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THE MEEKER HERALD.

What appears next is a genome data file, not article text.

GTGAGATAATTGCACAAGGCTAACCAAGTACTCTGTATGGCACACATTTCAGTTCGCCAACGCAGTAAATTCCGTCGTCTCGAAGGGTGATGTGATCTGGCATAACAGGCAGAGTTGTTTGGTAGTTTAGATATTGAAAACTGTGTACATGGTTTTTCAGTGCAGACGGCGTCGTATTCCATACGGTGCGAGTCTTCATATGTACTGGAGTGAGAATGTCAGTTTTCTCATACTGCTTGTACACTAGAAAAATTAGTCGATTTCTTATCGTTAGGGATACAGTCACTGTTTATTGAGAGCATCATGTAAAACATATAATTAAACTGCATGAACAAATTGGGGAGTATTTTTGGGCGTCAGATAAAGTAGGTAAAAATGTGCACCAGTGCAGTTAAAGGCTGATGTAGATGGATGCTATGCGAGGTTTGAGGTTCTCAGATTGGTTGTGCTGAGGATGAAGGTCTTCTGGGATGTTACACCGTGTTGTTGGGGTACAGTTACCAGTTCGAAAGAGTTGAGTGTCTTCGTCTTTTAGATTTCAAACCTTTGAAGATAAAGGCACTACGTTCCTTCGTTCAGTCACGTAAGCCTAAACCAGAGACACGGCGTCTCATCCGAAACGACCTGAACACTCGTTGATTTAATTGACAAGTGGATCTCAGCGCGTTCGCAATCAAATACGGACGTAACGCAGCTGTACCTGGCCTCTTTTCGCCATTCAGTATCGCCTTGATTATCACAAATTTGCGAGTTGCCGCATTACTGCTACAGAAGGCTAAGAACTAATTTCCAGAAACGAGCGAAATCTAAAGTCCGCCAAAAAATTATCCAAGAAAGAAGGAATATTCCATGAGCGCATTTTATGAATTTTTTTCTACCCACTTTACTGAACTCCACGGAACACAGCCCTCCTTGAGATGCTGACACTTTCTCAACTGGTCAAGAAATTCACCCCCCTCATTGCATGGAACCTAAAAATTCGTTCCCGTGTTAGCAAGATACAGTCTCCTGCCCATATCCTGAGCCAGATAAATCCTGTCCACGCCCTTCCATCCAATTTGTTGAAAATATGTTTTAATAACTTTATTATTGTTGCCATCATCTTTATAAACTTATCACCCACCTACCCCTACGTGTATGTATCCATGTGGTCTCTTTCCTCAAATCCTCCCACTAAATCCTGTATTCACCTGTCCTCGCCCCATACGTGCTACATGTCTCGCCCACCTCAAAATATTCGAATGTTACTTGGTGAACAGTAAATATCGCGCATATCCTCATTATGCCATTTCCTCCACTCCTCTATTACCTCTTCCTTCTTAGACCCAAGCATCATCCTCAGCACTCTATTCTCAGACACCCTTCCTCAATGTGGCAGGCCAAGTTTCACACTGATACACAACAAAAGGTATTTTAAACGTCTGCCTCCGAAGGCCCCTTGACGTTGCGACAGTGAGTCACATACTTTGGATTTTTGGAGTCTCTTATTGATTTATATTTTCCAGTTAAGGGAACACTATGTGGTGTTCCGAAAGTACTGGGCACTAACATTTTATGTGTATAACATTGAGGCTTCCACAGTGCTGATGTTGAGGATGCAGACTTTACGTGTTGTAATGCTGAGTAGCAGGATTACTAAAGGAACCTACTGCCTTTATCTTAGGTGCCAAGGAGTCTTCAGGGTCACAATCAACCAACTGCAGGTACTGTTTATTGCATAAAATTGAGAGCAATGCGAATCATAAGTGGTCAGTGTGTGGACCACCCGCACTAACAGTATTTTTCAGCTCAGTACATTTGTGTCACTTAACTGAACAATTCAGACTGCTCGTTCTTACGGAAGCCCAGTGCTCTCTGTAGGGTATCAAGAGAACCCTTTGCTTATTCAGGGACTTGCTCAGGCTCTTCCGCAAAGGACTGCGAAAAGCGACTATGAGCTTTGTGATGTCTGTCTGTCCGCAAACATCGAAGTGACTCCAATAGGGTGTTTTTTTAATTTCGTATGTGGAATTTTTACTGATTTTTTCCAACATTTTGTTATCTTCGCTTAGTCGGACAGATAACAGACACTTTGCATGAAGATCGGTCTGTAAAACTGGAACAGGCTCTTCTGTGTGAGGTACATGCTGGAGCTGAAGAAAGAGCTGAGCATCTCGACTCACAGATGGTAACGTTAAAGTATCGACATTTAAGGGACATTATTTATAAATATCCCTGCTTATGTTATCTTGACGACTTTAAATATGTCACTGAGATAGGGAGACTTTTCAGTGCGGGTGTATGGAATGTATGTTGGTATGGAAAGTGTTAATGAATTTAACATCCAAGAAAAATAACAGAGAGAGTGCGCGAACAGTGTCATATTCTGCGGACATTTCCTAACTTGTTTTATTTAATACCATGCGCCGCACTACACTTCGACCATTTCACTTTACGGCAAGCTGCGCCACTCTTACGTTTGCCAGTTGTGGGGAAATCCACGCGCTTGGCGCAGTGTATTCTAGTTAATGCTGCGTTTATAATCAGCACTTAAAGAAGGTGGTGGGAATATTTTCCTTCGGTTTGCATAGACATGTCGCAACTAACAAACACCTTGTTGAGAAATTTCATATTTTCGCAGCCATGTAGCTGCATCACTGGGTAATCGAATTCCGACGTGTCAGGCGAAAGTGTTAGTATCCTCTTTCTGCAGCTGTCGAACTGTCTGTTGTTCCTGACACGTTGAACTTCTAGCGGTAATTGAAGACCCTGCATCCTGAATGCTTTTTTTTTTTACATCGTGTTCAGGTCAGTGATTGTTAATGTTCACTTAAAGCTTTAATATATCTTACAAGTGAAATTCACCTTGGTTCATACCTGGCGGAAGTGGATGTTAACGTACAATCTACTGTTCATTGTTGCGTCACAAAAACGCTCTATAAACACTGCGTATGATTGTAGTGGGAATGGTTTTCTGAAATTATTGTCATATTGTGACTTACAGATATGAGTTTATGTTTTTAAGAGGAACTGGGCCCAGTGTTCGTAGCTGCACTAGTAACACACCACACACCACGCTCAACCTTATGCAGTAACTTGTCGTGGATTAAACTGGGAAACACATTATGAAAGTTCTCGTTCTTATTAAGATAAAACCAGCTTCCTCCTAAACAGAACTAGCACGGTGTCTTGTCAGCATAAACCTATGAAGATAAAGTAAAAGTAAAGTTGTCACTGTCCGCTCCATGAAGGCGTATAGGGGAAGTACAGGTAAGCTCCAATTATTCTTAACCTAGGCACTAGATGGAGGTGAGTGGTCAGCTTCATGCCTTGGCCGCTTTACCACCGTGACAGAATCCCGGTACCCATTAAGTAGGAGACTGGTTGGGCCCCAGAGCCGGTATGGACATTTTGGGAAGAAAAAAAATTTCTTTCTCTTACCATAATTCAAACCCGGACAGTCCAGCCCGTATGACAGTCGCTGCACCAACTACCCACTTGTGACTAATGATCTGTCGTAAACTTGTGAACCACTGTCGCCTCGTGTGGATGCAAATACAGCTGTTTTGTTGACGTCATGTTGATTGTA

VOL. XXXVIII—NO. 4. DISTRICT COURT PROCEEDINGS. The Court took a recess till Ootober 9th in order to allow counsel to ap pear Id a number of important cases. The People ys Ralph Dorr. Bur glary. Dorr failed to appear and bis bond was forfeited. In the case of John Gregg, defend ant was fined S2OO and oostsand given one day in jail. The People vs Harry Atkeson. Lar ceny of live stock. Found guilty and fined S9O, and 60 days in jail. Sen tence suspended. People vs Dan White. Charged with passing short ohecks and false pretense. Passed until October term of oourt. CIVIL DOCKKT. Thomas Webb vs Sarvis Lumber Co. Judgment for plaintiff in full, amount claimed. Virgil H. Wilson vs Frank Greg ory. Verdict for plaintiff. Miller Creek Ditch Co. vs J. D. Miller. Injunction made permanent More Rain. The eleotrical storms which pre vailed (most every day) for nearly a week, came to an end Thursday ev ening when a very heavy rain in gen eral all over this section, set in and kept np for several hours. We don’t know of any damage it did, but among the good accomplish ed was the laying of the dust and packing of the race track on the Fair Grounds. An Expensive Piece of Road. The “Battle Mountain Road," thru Eagle River canon, at Red Cliff, will be open for travel on or about Octo ber first . This road is a link in the Ocean-tc- Ooean Highway, aud has been about the mosMxpensive piece of road con stfoction la Colorado. It was blast ed through solid rook for the entire dlstaioe of six miles, and cost $60,000 per mfle, or SBOO,OOO for the entire six miles. The-old road over Battle mountain was the most dangerous In the state, and bad to Its credit (of its discredit) a large number of deaths, and the name of being the grave yard of “fli v ere” and super-sixes. The Municipal White Spot. Other cities oonld well afford to take a lesson In vital municipal tac ties from ever-growing Los Angeles. It Is a city th<l Is not run by any corporation or by any class, or by a few millionaires or freaks, or by the churches or by organised vice. For a long time it has been the one great white spot of the nation, where there was a continual stream of pros perity on tap and where people seem to want to go. It Is an open-shop city where any cltlsen can undertake almost any thing legitimate without fear of boy cott or strike, or being picketed or ruined. In Los Augeles good wages and good business conditions prevail. Any man can hire his neighbor to build# house or a sidewalk or mow a lawn on any terms they can agree on without consulting a walking hell raiser. Senate Passes Bonus Bill A Washington dispatch, under date of August 81st, announces that the Senate has passed the Bonus Bill. It now goes to the House under conference. Both bodies will "jocky” with it until after election. C. H. Crockett accompanied his sisters to the railroad Sunday morn log after a very pleasant visit. They .were very much pleased with this country. Frank Goeder, pioneer Rsngely set tler, spent a few days at the oounty seat this week, and took in the Coun ty Fair. Good Bargains In Children’s Hose, Bloomers, Underwear, etc. a96 The Toookbv. Monday Is Labor day. Senator Hiram Johnson won in the California Republican primary. Our stores report business as good and conditions generally Improving. Mr. and Mrs. Parrotte of Wlnde mere Lodge were Saturday visitors. M. Villa of upper Strawberry, ex changed greetings with town friends, Friday. Hugh Jones and family of Buford, mingled with town friends during the week. George Alchers and family came in Thursday, fora visit with friends and relatives. St. James Guild will meet with Mrs. Vlotor Moulton on Thursday, Sept 7th. All members urged to be present Tom Soott does not olalm to be the prise gardener of Meeker, but he can carry off a blue ribbon when Itoomee to raising cucumbers. The campaign managers of Messrs. Sabin and Sweet are presenting the merits of their favorites In the prop er manner, namely, through the ad vertising columns of the state press. John M. Hulett came in from Cali fornia this week, and spent a few days here attending to business mat ters. Mrs. Hulett accompanied him as far as Glenwood, where she stop ped to visit relatives and friends. A remarkable phenomena was wit nessed by Meekerltes early Wednes day morning, when a beautiful rain bow appeared over the hills (appar ently) just west of town. A smart rain was coming down, In town, and the valiant sun was shining. Game Warden J. D. Cllnard came In Wednesday morning with about 190,000 fry from the hatcheries at Glenwood Springs, and placed them in the river near the K-T ranch. This makes about 170,000 fry placed between here and Marvlne this sum mer by Mr. Cllnard. Oscar and Mrs. Shehorn returned from Denver last week after taking In the Merchants Carnival. While In Denver, Mr. Bhehorn purchased a fine line of sundries, novelties, toys, etc., and says The Meeker Pharmacy will have the finest display of holiday goods ever brought to Meeker on dis play this fall. Judge Herbert Gordon showed that he belongs to the progressive element of our citlsenshlp, when, last week, he planted about a dosen blue spruce trees along the street line of his resi dence property, on Sixth and Gar field. With Luther White (who Is a tree man) be went Into the up-river country and got his trees, which will average over five feet in height. Rev. Philip Nelson arrived in Meeker, Wednesday, and will re main here till Monday morning. He will preach at St. James church both morning and evening tomorrow. The reverend gentleman was warmly re ceived by Ills many friends in town. He is on his way to Portland, Oregon, where the general convention of the Church is to be held September Btb. To be selected as a delegate to this great gathering is a high honor. The open season for hypocrites Is at hand. The woods will be full of them, and it behoves the voter to keep an eye on them. For the candi date who Is sincere in his belief In prohibition and who practices it as well as preaches it, we have nothing but the most profound respect, and for the candidate who does not be lieve in it and has the oourage to say so we have at least, no orltiolsm aud mayhap a lot of reepeot, but for the candidate who announces his fixed adherence to the eighteenth amend ment and the Volstead act and vio lates both on every oocaslon we have nothing but the deepest soorn. God save us from hypocrites and moral cowards.—Weld County News. MEBKER, COLO.. SATURDAY. SEPTEMBER 2. 1822. RIO BLANCO COUNTY FAIR OPENS UNDER AUSPICIOUS CIRCUMSTANCES RESULTS IN ROPING CONTEST. Next wsek, we expect to have the results in nil contests, and list of premium winners. The most important event yesterdny was the roping contest. Following are the winners In this event: Tom Berry—Time 98. First prize. Herman Roark—Time .ho. Second Prize. Ted Smith—Time 81 2-5. Third prize. Thursday night's heavy rain put the track in good condition, nnd ev thing points to a successful program alt along the line. Grand Valley 2, Meeker 7. The Grand Valley ball team arriv ed In Meeker early Thursday morn ing with the determination of win ning back some of the laorele loot on several previous occasions. They pat up a good game but the Meeker boys proved too much for them. Zediker, the first man up for Grand Valley was hit by a pitched ball, stole seoond, went to third on a pass ed ball and came home on Arm strong's single, Graham striking out three men In this inning. In the seoond, Blue got on on a fumble by Fran Rea, stole seoond and came home when Charles Rea overthrew first after handling John son's grounder. This ended the run getting for Grand Valley. Meeker soored one In the first when Glen Soper drew a base on balls, stole second, third and home. In the third, Fran Rea came thru with a single and came borne oo a wild throw to seoond. In the fourth, Phelps flew out to to short, C. Rea laoed out a 8-bagger, Ball got on on a fielders obolce, both being safe, Johnson bunted and beat out the throw which was wide, an error on the catoher, Graham got a hit, Marshall hit a hot one past the the pitcher between seoond aud short. F. Rea and Glen Soper struck out. three bits and four runs. Meeker added one more In the sev- , enth on 2 hits and a fielders choice. The Grand Valley boys are a good bunch and played good game of ball. GRAND VALLEY AB R H PO A E Zediker, c 8 10 6 o 1; Cox, 8b 4 0 0 1 6 0 Armstrong, If 4 0 2 0 0 0 Conner, lb 4 0 1 II 0 1 j Klnkaid, 2b 4 0 0 0 4 01 Bowers, rf 2 0 0 0 0 0 j Balnter, rf„_ 10 10 0 o Blue, ss 4 1 0 5 8 0 Johnson, of 8 0 11 0 0 Baum, p 4 0 0 1 8 0 88 2 6 24 15 2 MEEKER AB R H PO A E Marshall, rf 6 0 10 o 0 F. Rea, 2b 4 115 2 1 G. Soper, cf 8 10 2 10 E. Soper, If 4 0 0 0 0 o Phelps, lb 4 0 2 7 oo C. Rea, ss 4 12 0 II Ball, 8b~ 4 10 1 2o Johnson, o 4 1 1 12 1-1 Graham, p 4 2 3 0 4 0 86 7 10 27 11 3 The score by innings: 128466780 Grand Valiev 110000000 2 Meeker 1 0 1 4 0 1 0 0 *-7 Summary—Earned runs, Graham. C. Rea; 2-base hit, C. Rea; 8-base hit C. Rea; bases on balls, off Baum. I: sacrifice hits, Charles Rea, Baum; j struck out, Baum 6, Graham 12; left! on bases G. V. A, M. 6; hit by pitcher j Zediker, Johnson, G. V. Umpire. J. A. Rea. There was considerable objection to the oharge of 76 cents to see the ball game several having bought sea son tlokets to help support the ball dob which were not honored at the gate. The Fair association and ball team should work together to the best Interests of both. The Craig base ball team will be here tomorrow to play the Meeker team. They have a much stronger team than before and it will bo some ball game. Remember the American Legion is backing the ball team and 4hey need your support. The game will be called at 2 o’clock. Every body Boost. The First National Bank has offer ed a purso of $lO for each game won by the Meeker team during the Fair. The admission to the Craig-Meeker game Sunday will be 85 cents. There should be a good attendance at this game. The Legion has been to con siderable expense in maintaining the team this summer and the Fair asso ciation has donated the grounds for this day. Let’s Go. BETTER RURAL SCHOOLS. It is generally felt in country dis tricts that rural school teachers should work to make country life seem at tractive to their pupils. But the ob jection will be raised that many of these teachers are quite young, they Ijave had but little experience either of life or of teaching, and they may not be in a position to sway young people in a manner lying somewhat outside the scope of ordinary text book work. Also many teachers are young girl# from cities, who expect to teach a ' year or two in small towns and then I goon to large places. They may not 1 themselves be very sympathetic with country life and perhaps are secretly longing to get away therefrom. A teacher who is not heartily in ac ' oord with this idea of working to | make country life attractive is not i well qualified to teach in a rural j school. Normal schools and other iu ! stitutiqns that prepare young people for teaching should make it clear to these young folks, that when they go into a rural school, it is their first business to work for country life and to make couutry life seem attractive to their young people. If they cannot get that point of view they should stay in the cities. Most of them, though, would get it very readily if it was urged upon them. There should be some little hand book prepared for the use of teachers on the subject of country life, that should show them how they can make their children enthusiastic for the rural community of the future. The schools have a great task be fore them to preform this mission. Everything possible should be done to encourage the young people to take hold of little enterprises of their own and go in for boys aud girls agricul* | tural aud home making clubs, so that j they shall early got good ideas of■ rural development. LOST-Hip boot on river road. 1 Return to Meeker Garage. Reward.’ s2-tf. j AsThk Hkkai.d force was pretty busy this week on official work, wo had to cut down on our local matter. This section of tho county was vis ited by several remarkable electrical displays during the past week. Final Closing Out Bargains Now at Thk Tooohkv. Subscribe for Thb Hkrald. The poultry exhibit was a credit able oue. Lower Yampa river had a big dele gation in attendance. The surrounding neighborhood was well represented at the Fair. Mr. and Mrs. Pete Hausser of Strawberry took in the Fair. The porker exhibit was good enough for a Missouri county fair. Craig and Hayden wore well billed at the Fair for their coining events. The Fair is growing in popularity, as is evidenced by the good attend ance. The Ladies Riding club made a very creditable appearance at the Fair. Tlie hog display was the best yet, but the cattle display was not as good as last year. The ladies have an excellent dis play of needle and fancy work in the Rooney hall. George Hahn was among the Rangely people who attended tlie Couuty Fair. Mr. and Mrs. Moulton and Miss Mary, arrived from Steamboat Wed nesday to take in the Fair. Mr. aud Mrs, R. S, Rail came down from their summer home on Marvlne creek, to attend the County Fair. The County Fair had two day of favorable weather, and the prospects are good for another favorable day. I'iceance was represented, among otiiers, by Mr. and Mrs. Clarence Ralston; Mr. aud Mrs. Gerald Old land. aud Mr. and Mrs. Walter Old land. The largest number of contestants in the history of such events here took part In the roping contest. The calves were frisky aud it was hard to get 'em. C. B. and Mrs. Parker aud tlie children were in this week visiting Grandpa aud Grandma Shepard, of lower White, and, incidentally tak ing in the Fair. The Colonel Is now stationed at Pueblo, as one of the state's top-notch stock Inspectors. Distinguished Visitors. Hon. Roy A. Davis, speaker of the present legislature, aud Dr. C. F. Stougli, both of Colorado Springs, were in this week, under the chaper ouage of Claude ltees, who led them into the big trout, belt, where, among lesser ones, they took away with them one 7-pounder aud one 5-poundor. Both geutlemeu are booked to come again. Mr. Davis is strongly in favor of the legislature appropriating sulll dent funds to build a number of fry retaining ponds along White river. ST. JAMES' CHURCH Twelfth Sunday after Trinity. Holy Eucharist 7:80 a. m. . Holy Eucharist and Sermon 11:00 ( Evening Prayer and Sermon Bpm! The Rev. Philip Nelson, former priest in charge, will officiate at both celebrations and will preach at tlie 11 and 8 o’clock services. Church school will be resumed Sun- - day, September 10th. The REV. STUART CUTHBERTSON, B-A., C-d’E., Minister in Charge Mr. E L CUNNINGHAM Lay Reader School opens Tuesday. See tlie ad 1 of The Meeker Pharmacy in this is sue. They are having a special 10- day sale on everything in school sup- , plies excepting text books. ■ Wholesale Prices on lamllcs Coats. Thk Toooery. Nels Hanson was among the Straw berry people who spent a few days In town during the week. Father—“lf you want to make a ’ hit, my son, you must strike out for yourself.” Son—“You’r mixed in your talk, dad; if you strike out you can't make a hit.” PRICE, FIVE CENTS DECIDE TO GO FORWARD. Returns from all school distriote In the county are now in excepting Ridgway, and this will not ohaoge the result more than 8 or 4 votee, as only 4 votes were cast at the May election, aud these 4 were against the bond sssue. From the figures given below It #lll be seen that the qualified taxpayers of the county are decisively In ffcfror of giving the rising generation all possible advantages In the way of ed ucation—thus in favor of the forward movement as advocated by Thk Herald. The late vote presented some strik ing reversal of opinldln; thus in the May election, Meeker school district cast 166 In favor of the bond iswe, And 75 against; at the late election there were 126 in favor of the bondla siie aud 26 against.. In May, Miller creek district cast 1 vote in favor of and 10 against; now the vote stands 3 for and 3 against. In May, Fioe ance cast£G votes for and 28 against; on this occasion the vote stands 4 far and 5 against; and it was pretty much the same all down the line. No. District For Againet 1— Meeker 126 98 2 Coal (’reek 18 98 3 8 2 4 Rangely 4 19 6 Powell Park 0 16 6 Piceance 4 6 7 Buford 2 IF 8— Miller Creek 3 8 o—Angora 0 8 10— Ridgeway • 11— Pyramid 6 12— Flag Creek 0 8 13— Strawberry 4 • Joint No. 6—Pinnacle 178 11$ Death of Griffith Jones. Garfield couuty newspapers An nounce tlie death of Griffith Jones, who iiad been a resident of Glenwood Springs for many years. Deceased was over eighty years of age. He was a Leadville pioneer, aud been prominently identified with tlie early day mining development there. Later he moved to Garfield county aud held various railroad po sitions until advancing years- caused him to retire. Mr. Jones was well known In Meek er where he was a yearly visitor to tlie home of Mrs. Reuben Oldlaod, Ills daughter. He was a man of strong individu ality and was held in much esteem by a large number of friende. Mrs. Joe Julian and baby came In from Glenwood last Saturday, on a brief visit to her father, Mr. E. E. Fordham. and brother, Arthur. The railroad strike is still on and seems no nearer settlement than weeks ago. Club Hates To teachers and students for board and rooms at the Royal Cafe, a26-s 10 Mrs. Maude Wki.ij*. Methodist Church News This is the last Sunday of the Con ference year. The pastor would be especially glad to see every member present next Sunday. The sermon subjoct in the morning will be “A Harvost'Scene.” In the evening, our last servioe to gether, the sermon will be preceded by a song service and special music. Tho sermon subject will be "Four Happy Years." A welcome and a cheery "Come Again” awaits you at the Methodist church. Champion Peaches The Hue running peach, ex tra quality. Get them Intha orchard at Itullßon. near Rifle. ■HI S. B. POTTER. *